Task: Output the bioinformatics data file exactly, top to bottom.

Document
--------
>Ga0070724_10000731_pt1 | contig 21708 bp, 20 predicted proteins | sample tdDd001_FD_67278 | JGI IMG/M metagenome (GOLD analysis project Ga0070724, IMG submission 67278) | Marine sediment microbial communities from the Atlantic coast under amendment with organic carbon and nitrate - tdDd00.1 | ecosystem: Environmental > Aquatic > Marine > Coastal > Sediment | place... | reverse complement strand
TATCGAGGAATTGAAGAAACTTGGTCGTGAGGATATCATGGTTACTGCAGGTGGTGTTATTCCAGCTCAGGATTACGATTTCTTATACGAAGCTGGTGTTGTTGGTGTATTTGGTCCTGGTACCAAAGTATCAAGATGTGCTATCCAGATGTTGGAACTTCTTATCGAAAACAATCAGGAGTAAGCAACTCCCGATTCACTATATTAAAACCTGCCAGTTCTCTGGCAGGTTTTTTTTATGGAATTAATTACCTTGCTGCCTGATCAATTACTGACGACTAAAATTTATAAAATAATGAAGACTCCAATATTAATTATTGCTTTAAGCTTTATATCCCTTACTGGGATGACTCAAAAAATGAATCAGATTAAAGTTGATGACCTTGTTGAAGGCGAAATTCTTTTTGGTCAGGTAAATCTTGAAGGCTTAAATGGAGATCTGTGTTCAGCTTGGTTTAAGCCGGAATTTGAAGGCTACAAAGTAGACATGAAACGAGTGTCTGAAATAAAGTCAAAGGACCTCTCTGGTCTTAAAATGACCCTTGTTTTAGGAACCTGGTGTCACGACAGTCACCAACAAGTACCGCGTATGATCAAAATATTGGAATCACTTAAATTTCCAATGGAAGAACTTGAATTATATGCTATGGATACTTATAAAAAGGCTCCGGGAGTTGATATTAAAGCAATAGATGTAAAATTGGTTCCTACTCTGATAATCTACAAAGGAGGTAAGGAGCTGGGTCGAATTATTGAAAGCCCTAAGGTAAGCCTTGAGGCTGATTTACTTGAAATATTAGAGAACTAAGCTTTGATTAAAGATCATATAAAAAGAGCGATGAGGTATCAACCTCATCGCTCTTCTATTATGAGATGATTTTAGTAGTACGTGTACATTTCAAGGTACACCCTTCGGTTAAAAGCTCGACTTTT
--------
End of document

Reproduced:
>Ga0070724_10000731_pt1 | contig 21708 bp, 20 predicted proteins | sample tdDd001_FD_67278 | JGI IMG/M metagenome (GOLD analysis project Ga0070724, IMG submission 67278) | Marine sediment microbial communities from the Atlantic coast under amendment with organic carbon and nitrate - tdDd00.1 | ecosystem: Environmental > Aquatic > Marine > Coastal > Sediment | place... | reverse complement strand
TATCGAGGAATTGAAGAAACTTGGTCGTGAGGATATCATGGTTACTGCAGGTGGTGTTATTCCAGCTCAGGATTACGATTTCTTATACGAAGCTGGTGTTGTTGGTGTATTTGGTCCTGGTACCAAAGTATCAAGATGTGCTATCCAGATGTTGGAACTTCTTATCGAAAACAATCAGGAGTAAGCAACTCCCGATTCACTATATTAAAACCTGCCAGTTCTCTGGCAGGTTTTTTTTATGGAATTAATTACCTTGCTGCCTGATCAATTACTGACGACTAAAATTTATAAAATAATGAAGACTCCAATATTAATTATTGCTTTAAGCTTTATATCCCTTACTGGGATGACTCAAAAAATGAATCAGATTAAAGTTGATGACCTTGTTGAAGGCGAAATTCTTTTTGGTCAGGTAAATCTTGAAGGCTTAAATGGAGATCTGTGTTCAGCTTGGTTTAAGCCGGAATTTGAAGGCTACAAAGTAGACATGAAACGAGTGTCTGAAATAAAGTCAAAGGACCTCTCTGGTCTTAAAATGACCCTTGTTTTAGGAACCTGGTGTCACGACAGTCACCAACAAGTACCGCGTATGATCAAAATATTGGAATCACTTAAATTTCCAATGGAAGAACTTGAATTATATGCTATGGATACTTATAAAAAGGCTCCGGGAGTTGATATTAAAGCAATAGATGTAAAATTGGTTCCTACTCTGATAATCTACAAAGGAGGTAAGGAGCTGGGTCGAATTATTGAAAGCCCTAAGGTAAGCCTTGAGGCTGATTTACTTGAAATATTAGAGAACTAAGCTTTGATTAAAGATCATATAAAAAGAGCGATGAGGTATCAACCTCATCGCTCTTCTATTATGAGATGATTTTAGTAGTACGTGTACATTTCAAGGTACACCCTTCGGTTAAAAGCTCGACTTTT